3. Useless use of power: in some cases power is exercised in a useless manner, for example when there are excessive rules or contradictory rules. A simple example, in the district of Miraflores near the Via Expresa on Diez Canseco street, there is a traffic light that incredibly shows the green light for two roads, that is, vehicles from both roads can pass at the same time, which besides being absurd can cause collisions if a driver does not notice carefully. Incredible but real. In other cases, in the public sector diverse rules and laws are issued and maintained for different purposes, which generate confusion and disorder, without the corresponding officials being interested in fixing this situation. This kind of situations facilitates a big problem in this country: corruption. Excessive bureaucracy and useless use of power that creates discouragement and makes life difficult for citizens.

These and other experiences that we live in our society cause that people cannot foster credibility and trust in the public and also private institutions. Thus, there is really no authority, in different sectors and levels. If there is no authority, there is no leadership, according to our anthropological view, so we ask ourselves: where have the leaders gone?

Then, leadership demands something that is not usually observed in many executives or officials in public and private sector: doing things as if they are for one self or for whom one loves, which undoubtedly leads to the field of transcendent motives. But also, they need something that Pérez López always emphasized: Guts, courage. That is the firm character to overcome the own difficulties and temptations and work hardly for others. The character is crucial to forge commitment to do his best for others, to really serve others. It is the character of authentic service leadership that is most lacking in public and private organizations. This leadership is sustained through humility that fosters continuous learning and the attitude of sacrifice and commitment for a worthwhile cause. This transcendent attitude definitely is the biggest lack that we saw in organizations, hence the moral setback in our society.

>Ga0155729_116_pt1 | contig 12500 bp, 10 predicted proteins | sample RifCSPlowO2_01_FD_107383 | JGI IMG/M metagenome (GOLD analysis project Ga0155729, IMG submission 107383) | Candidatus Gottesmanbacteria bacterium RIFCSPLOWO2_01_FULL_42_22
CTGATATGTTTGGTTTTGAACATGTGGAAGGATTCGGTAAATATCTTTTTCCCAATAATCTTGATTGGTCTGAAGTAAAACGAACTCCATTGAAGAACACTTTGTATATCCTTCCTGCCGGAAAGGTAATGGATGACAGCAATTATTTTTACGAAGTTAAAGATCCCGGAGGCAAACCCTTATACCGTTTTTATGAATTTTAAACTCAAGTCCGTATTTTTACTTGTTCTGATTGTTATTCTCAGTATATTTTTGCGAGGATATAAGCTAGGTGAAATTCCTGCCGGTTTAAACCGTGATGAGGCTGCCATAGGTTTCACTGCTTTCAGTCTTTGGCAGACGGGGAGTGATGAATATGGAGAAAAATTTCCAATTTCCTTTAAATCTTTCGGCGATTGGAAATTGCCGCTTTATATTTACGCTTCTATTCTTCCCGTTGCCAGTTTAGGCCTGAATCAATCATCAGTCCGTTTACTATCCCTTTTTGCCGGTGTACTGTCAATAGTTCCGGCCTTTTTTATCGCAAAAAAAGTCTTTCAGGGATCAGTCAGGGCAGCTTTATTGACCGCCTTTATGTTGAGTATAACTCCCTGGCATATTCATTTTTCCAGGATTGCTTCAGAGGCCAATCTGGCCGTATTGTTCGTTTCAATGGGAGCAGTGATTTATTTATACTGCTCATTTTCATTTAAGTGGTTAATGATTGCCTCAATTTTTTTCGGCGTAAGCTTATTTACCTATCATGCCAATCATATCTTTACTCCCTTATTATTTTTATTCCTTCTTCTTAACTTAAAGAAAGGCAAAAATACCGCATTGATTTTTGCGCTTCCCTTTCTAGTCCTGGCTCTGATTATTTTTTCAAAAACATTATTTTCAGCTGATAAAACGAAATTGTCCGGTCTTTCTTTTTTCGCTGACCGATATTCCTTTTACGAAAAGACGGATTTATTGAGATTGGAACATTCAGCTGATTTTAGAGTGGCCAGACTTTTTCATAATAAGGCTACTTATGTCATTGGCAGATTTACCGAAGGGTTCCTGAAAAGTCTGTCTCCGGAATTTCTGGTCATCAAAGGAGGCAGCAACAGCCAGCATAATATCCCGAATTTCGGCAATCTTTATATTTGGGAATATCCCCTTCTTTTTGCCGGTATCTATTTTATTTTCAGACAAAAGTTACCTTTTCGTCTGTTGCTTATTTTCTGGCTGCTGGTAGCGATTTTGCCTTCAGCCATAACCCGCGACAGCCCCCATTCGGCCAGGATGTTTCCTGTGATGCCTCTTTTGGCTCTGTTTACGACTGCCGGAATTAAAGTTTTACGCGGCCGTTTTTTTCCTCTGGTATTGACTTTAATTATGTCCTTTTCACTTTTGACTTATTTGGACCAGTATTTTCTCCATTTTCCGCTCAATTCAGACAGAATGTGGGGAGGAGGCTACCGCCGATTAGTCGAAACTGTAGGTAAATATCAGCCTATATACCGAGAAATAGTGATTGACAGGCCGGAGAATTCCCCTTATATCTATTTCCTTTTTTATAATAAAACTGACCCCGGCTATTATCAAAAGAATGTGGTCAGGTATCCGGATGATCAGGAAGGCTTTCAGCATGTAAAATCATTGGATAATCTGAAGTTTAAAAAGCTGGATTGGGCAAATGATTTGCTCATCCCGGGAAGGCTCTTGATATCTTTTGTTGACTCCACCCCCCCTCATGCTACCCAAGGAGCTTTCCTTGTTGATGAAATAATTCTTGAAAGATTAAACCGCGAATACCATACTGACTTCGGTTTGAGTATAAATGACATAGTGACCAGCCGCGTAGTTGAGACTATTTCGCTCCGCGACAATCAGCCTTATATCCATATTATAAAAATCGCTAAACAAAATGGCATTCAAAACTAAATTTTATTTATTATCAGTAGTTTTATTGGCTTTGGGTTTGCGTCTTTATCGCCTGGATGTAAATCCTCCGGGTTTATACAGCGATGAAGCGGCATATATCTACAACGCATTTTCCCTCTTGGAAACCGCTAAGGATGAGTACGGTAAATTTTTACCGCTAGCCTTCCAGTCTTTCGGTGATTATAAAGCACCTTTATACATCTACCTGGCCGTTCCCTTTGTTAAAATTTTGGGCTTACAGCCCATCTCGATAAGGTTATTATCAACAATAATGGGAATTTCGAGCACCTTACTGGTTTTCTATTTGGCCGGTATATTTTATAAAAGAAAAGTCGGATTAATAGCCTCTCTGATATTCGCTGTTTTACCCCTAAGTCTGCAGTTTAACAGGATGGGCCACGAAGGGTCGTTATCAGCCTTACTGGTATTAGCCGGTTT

We synthesize these ideas in the following way: every human organization is created to serve specific clients, users or citizens. To deliver great service it is not only about designing processes, tasks, rules, standards, and adding technologies to meet specific requirements or needs. It involves people’s competencies and behaviors so that they are able to solve problems and provide solutions according to each situation. But beyond that, it demands coherent attitudes from all employees and especially from those who hold power, so that they consolidate their authority and become consistent service leaders. This leadership is the pillar to create an enriched climate of service where people learn and grow, in an environment that is reinforced by a solid culture through each decision and action. That type of leadership is needed around the world and particularly in Peru. We need worthy examples for the new generations: leaders who know how to fulfill their institutional mission, and above all their personal mission.

[1] Schein, E. (2010)

[2] Schneider,  B., Ehrhart, M., Mayer, D., Saltz, J., Niles-jolly, K. (2005)

[3] Pérez López, J.A., (2000)

[4] Pérez López, J.A. (2000)